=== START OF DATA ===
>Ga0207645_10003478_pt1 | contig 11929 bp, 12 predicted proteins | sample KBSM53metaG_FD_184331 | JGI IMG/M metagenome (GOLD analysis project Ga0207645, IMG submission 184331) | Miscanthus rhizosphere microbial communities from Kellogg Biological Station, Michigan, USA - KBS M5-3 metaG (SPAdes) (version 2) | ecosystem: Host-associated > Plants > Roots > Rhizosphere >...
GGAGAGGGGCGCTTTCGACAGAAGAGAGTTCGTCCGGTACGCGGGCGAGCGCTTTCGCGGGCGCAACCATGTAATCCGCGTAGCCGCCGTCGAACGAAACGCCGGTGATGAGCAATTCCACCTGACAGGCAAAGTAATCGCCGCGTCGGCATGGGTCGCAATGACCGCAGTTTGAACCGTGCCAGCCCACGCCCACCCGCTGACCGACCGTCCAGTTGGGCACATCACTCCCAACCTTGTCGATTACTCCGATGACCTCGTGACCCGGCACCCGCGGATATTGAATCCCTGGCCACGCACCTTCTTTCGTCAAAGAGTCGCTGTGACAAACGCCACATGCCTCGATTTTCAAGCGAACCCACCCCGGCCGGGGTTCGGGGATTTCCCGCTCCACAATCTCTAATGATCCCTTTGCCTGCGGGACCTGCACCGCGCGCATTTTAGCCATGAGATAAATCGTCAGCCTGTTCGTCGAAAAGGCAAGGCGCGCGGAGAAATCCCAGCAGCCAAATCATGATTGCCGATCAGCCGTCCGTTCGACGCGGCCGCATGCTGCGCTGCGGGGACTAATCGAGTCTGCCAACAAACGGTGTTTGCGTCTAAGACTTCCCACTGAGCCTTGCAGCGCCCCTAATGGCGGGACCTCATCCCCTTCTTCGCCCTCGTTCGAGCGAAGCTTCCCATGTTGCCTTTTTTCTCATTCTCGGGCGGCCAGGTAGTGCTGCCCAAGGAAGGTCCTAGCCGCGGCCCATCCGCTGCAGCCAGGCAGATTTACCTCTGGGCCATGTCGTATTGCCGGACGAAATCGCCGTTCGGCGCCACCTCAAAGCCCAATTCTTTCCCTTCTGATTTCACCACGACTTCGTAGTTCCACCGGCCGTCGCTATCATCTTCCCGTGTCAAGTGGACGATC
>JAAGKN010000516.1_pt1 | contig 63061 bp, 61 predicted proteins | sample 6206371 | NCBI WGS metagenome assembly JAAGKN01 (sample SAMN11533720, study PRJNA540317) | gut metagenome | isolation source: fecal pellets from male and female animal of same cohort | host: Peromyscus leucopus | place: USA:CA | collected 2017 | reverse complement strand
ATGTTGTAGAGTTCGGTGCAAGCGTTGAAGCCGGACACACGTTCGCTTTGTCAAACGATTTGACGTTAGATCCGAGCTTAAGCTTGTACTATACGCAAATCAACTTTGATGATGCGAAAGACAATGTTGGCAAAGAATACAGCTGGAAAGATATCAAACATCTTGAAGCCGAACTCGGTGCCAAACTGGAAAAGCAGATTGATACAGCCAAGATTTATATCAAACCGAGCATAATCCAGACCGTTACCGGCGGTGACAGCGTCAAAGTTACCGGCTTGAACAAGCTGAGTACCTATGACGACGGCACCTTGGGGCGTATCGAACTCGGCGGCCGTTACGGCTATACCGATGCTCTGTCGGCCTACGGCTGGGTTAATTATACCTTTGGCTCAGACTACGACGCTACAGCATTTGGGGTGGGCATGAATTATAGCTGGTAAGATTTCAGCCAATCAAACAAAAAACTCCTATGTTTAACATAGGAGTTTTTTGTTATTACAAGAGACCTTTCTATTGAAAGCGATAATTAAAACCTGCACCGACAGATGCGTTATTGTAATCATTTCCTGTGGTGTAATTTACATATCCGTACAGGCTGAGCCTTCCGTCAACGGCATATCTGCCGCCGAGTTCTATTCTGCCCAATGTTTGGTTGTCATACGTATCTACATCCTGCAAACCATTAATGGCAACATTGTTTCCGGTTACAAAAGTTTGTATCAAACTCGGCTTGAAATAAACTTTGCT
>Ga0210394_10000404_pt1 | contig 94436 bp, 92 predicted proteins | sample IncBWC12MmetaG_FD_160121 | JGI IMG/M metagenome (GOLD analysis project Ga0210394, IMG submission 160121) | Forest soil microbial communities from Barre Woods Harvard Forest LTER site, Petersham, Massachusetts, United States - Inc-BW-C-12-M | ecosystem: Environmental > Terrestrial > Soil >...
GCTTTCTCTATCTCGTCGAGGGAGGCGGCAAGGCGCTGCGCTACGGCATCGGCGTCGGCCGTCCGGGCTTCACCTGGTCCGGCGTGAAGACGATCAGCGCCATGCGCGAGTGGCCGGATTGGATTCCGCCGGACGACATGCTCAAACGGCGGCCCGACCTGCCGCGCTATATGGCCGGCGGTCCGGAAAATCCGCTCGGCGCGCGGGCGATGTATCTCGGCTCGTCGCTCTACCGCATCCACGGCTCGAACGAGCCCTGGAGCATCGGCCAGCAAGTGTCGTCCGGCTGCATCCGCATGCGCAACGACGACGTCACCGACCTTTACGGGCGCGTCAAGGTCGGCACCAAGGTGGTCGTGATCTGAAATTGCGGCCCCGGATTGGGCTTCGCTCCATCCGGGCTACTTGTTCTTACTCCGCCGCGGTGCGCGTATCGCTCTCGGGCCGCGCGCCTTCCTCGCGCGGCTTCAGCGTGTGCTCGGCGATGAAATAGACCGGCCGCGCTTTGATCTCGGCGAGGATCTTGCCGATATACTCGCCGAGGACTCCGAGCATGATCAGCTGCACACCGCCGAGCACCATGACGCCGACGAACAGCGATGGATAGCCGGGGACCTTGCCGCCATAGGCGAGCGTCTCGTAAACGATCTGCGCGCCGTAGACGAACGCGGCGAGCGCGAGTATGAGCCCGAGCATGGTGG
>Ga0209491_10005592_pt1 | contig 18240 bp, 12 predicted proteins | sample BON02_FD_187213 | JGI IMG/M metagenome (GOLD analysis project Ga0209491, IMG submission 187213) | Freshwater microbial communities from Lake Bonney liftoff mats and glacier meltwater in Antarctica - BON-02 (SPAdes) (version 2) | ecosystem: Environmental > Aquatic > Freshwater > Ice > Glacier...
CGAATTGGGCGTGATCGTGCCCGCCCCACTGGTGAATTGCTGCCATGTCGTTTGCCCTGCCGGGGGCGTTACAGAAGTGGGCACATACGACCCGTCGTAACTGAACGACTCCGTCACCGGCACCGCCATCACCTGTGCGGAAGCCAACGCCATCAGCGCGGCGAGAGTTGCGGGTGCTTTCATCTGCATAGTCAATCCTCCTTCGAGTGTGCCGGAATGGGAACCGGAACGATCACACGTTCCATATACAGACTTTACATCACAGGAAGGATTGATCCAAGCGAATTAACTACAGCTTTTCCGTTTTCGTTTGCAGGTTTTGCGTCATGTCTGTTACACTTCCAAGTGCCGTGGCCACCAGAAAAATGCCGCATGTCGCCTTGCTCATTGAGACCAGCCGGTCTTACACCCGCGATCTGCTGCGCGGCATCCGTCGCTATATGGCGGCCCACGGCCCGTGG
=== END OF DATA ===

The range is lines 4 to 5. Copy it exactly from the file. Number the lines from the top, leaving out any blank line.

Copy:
ATGTTGTAGAGTTCGGTGCAAGCGTTGAAGCCGGACACACGTTCGCTTTGTCAAACGATTTGACGTTAGATCCGAGCTTAAGCTTGTACTATACGCAAATCAACTTTGATGATGCGAAAGACAATGTTGGCAAAGAATACAGCTGGAAAGATATCAAACATCTTGAAGCCGAACTCGGTGCCAAACTGGAAAAGCAGATTGATACAGCCAAGATTTATATCAAACCGAGCATAATCCAGACCGTTACCGGCGGTGACAGCGTCAAAGTTACCGGCTTGAACAAGCTGAGTACCTATGACGACGGCACCTTGGGGCGTATCGAACTCGGCGGCCGTTACGGCTATACCGATGCTCTGTCGGCCTACGGCTGGGTTAATTATACCTTTGGCTCAGACTACGACGCTACAGCATTTGGGGTGGGCATGAATTATAGCTGGTAAGATTTCAGCCAATCAAACAAAAAACTCCTATGTTTAACATAGGAGTTTTTTGTTATTACAAGAGACCTTTCTATTGAAAGCGATAATTAAAACCTGCACCGACAGATGCGTTATTGTAATCATTTCCTGTGGTGTAATTTACATATCCGTACAGGCTGAGCCTTCCGTCAACGGCATATCTGCCGCCGAGTTCTATTCTGCCCAATGTTTGGTTGTCATACGTATCTACATCCTGCAAACCATTAATGGCAACATTGTTTCCGGTTACAAAAGTTTGTATCAAACTCGGCTTGAAATAAACTTTGCT
>Ga0210394_10000404_pt1 | contig 94436 bp, 92 predicted proteins | sample IncBWC12MmetaG_FD_160121 | JGI IMG/M metagenome (GOLD analysis project Ga0210394, IMG submission 160121) | Forest soil microbial communities from Barre Woods Harvard Forest LTER site, Petersham, Massachusetts, United States - Inc-BW-C-12-M | ecosystem: Environmental > Terrestrial > Soil >...